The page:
A codex (Latin for book; plural codices) is a handwritten book from late Antiquity or the Early Middle Ages. Although the Romans used the codex and similar precursors made of wood for taking notes and other informal writings, the first recorded use of the codex for literary works dates from the late first century, when Martial experimented with the format. At that time, the roll (also called a scroll) was the dominant medium for literary works and would remain dominant for secular works until the 4th century. As far back as the early 2nd century, there is evidence that the codex was the preferred format among Christians, while pagans preferred the roll. The Christian codex was made of papyrus, more compact and better suited for people on the move than parchment. This Christian revolution in media lies at the beginning of the history of the modern book at the juncture between pagan oral culture and one based firmly on written text. From the 4th century, when the codex gained wide acceptance to the Carolingian Revival in the 8th century many works were not converted from scroll to codex and were lost to posterity. The designation Codex is less used in conventional names given Medieval manuscripts, when the codex form is universal and understood.

The correct Latin plural is codices, although codexes is also often used as a plural form in English. The codex was an improvement over the scroll, because it can be opened flat at any page, allowing easier reading, and pages can be written on both sides. The ability to number pages allowed for cross references to be made more easily. This was important to the early Christian writers who wanted to cross reference biblical texts when looking for evidence that Jesus's life fulfilled biblical prophesy.

The codex also made it easier to organize documents in a library because it had a stable spine on which the title of the book could be written, and later read when books were arranged upright on shelves. The spine could be used for the incipit, before the concept of a proper title was developed, during medieval times.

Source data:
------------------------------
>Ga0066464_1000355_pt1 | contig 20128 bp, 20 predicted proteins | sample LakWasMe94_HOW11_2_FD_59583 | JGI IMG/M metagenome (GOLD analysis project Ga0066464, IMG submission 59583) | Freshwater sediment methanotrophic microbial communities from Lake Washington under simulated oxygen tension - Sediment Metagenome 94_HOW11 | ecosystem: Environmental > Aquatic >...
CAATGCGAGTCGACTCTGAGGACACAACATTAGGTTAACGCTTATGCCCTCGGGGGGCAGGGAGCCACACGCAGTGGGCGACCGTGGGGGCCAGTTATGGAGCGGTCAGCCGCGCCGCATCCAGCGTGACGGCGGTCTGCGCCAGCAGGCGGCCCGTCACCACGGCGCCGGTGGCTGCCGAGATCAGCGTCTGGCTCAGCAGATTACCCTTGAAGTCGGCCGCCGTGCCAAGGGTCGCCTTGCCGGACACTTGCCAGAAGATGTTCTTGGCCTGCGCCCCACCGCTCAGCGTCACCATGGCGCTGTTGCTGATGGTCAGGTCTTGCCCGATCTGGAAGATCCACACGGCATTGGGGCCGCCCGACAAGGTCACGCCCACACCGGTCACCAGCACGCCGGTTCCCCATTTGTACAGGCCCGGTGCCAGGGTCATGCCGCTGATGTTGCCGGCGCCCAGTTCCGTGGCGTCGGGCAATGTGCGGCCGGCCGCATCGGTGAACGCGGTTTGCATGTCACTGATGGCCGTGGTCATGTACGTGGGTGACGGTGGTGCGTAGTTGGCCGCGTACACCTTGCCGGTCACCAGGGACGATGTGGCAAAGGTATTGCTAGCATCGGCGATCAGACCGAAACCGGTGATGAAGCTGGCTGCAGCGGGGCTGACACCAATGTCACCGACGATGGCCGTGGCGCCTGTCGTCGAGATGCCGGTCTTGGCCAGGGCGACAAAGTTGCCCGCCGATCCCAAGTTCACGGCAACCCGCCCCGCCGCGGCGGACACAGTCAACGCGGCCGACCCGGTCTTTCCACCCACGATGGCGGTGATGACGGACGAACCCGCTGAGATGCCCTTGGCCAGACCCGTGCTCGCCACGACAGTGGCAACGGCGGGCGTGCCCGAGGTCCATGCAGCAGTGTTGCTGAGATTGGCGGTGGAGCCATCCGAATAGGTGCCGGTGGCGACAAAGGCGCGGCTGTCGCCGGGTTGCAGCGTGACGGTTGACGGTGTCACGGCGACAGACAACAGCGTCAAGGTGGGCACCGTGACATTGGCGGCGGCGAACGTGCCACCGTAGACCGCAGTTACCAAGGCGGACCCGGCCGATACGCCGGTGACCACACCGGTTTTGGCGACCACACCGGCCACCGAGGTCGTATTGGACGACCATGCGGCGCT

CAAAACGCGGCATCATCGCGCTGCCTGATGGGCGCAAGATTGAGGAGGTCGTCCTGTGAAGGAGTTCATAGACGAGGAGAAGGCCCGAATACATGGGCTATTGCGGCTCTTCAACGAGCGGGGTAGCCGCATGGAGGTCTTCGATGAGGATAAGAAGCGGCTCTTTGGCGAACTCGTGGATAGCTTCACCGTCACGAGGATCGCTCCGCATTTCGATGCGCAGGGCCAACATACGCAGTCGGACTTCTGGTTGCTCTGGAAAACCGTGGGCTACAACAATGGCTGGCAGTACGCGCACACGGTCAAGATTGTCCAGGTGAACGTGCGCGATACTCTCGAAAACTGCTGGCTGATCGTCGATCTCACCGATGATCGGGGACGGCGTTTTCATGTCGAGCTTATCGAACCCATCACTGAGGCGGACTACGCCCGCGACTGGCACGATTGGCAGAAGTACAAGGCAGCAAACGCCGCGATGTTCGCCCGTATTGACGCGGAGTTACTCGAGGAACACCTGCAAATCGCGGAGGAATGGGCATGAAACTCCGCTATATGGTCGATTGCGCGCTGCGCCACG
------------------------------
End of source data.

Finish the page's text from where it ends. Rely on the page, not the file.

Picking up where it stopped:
Medieval book makers used parchment or vellum for their pages, which made them very durable, but extremely expensive. Early codices were made also made from papyrus, however papyrus is too fragile to be repeatedly folded. The scholarly study of manuscripts from the point of view of book-making is called codicology. The study of ancient documents in general is called paleography.

The books of Pre-Columbian Mesoamerica had basically the same form, with long folded strips of paper (usually made from either wood bark or plant fibers, often with a layer of whitewash applied before writing), hence the ancient books of the Maya, Aztec, and Mixtec peoples, among others, are also known as codices. See also: Maya codices.

A legal text or code of conduct is sometimes called a codex (for example, the Justinian Codex), since laws were recorded in large codices.

Some codices

Codices are usually named for their most famous resting-place, whether a city or a private library. An example of a somewhat later codex than these would be the Book of Kells.

See also

The codex is the songbook used at a fr:Codex nl:Codex sv:Codex


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